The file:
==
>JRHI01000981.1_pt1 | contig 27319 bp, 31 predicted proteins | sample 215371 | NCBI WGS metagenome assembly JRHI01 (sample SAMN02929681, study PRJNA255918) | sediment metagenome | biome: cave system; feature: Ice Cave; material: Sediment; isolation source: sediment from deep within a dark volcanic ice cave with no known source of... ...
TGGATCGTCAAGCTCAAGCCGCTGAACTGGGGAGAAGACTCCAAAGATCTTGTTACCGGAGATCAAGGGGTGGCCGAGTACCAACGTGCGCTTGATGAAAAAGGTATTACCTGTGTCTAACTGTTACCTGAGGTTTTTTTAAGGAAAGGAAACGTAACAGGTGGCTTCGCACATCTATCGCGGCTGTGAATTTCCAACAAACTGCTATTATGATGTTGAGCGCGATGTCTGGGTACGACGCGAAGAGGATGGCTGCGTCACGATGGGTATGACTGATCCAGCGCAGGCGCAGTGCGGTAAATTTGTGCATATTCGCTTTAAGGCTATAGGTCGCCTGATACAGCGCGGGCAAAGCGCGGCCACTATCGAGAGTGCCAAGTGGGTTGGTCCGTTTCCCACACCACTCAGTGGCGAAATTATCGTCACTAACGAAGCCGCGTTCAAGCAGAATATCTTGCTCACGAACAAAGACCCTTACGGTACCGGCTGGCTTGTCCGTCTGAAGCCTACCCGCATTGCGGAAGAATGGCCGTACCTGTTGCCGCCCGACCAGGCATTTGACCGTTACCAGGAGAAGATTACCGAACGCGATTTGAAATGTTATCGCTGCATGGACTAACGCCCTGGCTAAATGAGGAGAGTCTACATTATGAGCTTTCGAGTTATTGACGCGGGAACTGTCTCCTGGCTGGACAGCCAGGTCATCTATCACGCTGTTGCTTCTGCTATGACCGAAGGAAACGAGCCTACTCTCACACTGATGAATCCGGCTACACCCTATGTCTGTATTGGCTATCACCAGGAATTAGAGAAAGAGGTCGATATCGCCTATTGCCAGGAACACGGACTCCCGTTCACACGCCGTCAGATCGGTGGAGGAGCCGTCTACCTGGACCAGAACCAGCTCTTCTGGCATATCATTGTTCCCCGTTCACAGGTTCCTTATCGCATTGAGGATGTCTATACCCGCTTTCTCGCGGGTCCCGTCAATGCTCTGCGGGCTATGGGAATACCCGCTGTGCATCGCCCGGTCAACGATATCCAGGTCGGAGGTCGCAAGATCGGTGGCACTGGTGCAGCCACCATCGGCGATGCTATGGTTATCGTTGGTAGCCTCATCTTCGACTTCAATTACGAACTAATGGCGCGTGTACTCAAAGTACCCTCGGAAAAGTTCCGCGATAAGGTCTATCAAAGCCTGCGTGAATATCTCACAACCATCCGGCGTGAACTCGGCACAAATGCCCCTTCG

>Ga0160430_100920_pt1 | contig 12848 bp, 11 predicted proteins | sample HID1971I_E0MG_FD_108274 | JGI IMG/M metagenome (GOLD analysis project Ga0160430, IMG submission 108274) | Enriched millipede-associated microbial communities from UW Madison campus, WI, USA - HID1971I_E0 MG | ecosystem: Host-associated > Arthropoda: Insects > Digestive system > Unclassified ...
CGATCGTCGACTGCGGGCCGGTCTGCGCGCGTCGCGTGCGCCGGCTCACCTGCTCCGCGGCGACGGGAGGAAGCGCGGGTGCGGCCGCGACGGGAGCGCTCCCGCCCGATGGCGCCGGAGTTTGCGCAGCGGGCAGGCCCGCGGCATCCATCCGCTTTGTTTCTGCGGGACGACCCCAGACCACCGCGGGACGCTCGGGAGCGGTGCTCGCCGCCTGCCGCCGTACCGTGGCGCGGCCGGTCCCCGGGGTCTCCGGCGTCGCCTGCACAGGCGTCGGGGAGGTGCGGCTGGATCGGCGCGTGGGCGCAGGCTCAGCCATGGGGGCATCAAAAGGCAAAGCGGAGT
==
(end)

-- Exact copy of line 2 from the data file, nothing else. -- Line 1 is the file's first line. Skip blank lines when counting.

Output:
TGGATCGTCAAGCTCAAGCCGCTGAACTGGGGAGAAGACTCCAAAGATCTTGTTACCGGAGATCAAGGGGTGGCCGAGTACCAACGTGCGCTTGATGAAAAAGGTATTACCTGTGTCTAACTGTTACCTGAGGTTTTTTTAAGGAAAGGAAACGTAACAGGTGGCTTCGCACATCTATCGCGGCTGTGAATTTCCAACAAACTGCTATTATGATGTTGAGCGCGATGTCTGGGTACGACGCGAAGAGGATGGCTGCGTCACGATGGGTATGACTGATCCAGCGCAGGCGCAGTGCGGTAAATTTGTGCATATTCGCTTTAAGGCTATAGGTCGCCTGATACAGCGCGGGCAAAGCGCGGCCACTATCGAGAGTGCCAAGTGGGTTGGTCCGTTTCCCACACCACTCAGTGGCGAAATTATCGTCACTAACGAAGCCGCGTTCAAGCAGAATATCTTGCTCACGAACAAAGACCCTTACGGTACCGGCTGGCTTGTCCGTCTGAAGCCTACCCGCATTGCGGAAGAATGGCCGTACCTGTTGCCGCCCGACCAGGCATTTGACCGTTACCAGGAGAAGATTACCGAACGCGATTTGAAATGTTATCGCTGCATGGACTAACGCCCTGGCTAAATGAGGAGAGTCTACATTATGAGCTTTCGAGTTATTGACGCGGGAACTGTCTCCTGGCTGGACAGCCAGGTCATCTATCACGCTGTTGCTTCTGCTATGACCGAAGGAAACGAGCCTACTCTCACACTGATGAATCCGGCTACACCCTATGTCTGTATTGGCTATCACCAGGAATTAGAGAAAGAGGTCGATATCGCCTATTGCCAGGAACACGGACTCCCGTTCACACGCCGTCAGATCGGTGGAGGAGCCGTCTACCTGGACCAGAACCAGCTCTTCTGGCATATCATTGTTCCCCGTTCACAGGTTCCTTATCGCATTGAGGATGTCTATACCCGCTTTCTCGCGGGTCCCGTCAATGCTCTGCGGGCTATGGGAATACCCGCTGTGCATCGCCCGGTCAACGATATCCAGGTCGGAGGTCGCAAGATCGGTGGCACTGGTGCAGCCACCATCGGCGATGCTATGGTTATCGTTGGTAGCCTCATCTTCGACTTCAATTACGAACTAATGGCGCGTGTACTCAAAGTACCCTCGGAAAAGTTCCGCGATAAGGTCTATCAAAGCCTGCGTGAATATCTCACAACCATCCGGCGTGAACTCGGCACAAATGCCCCTTCG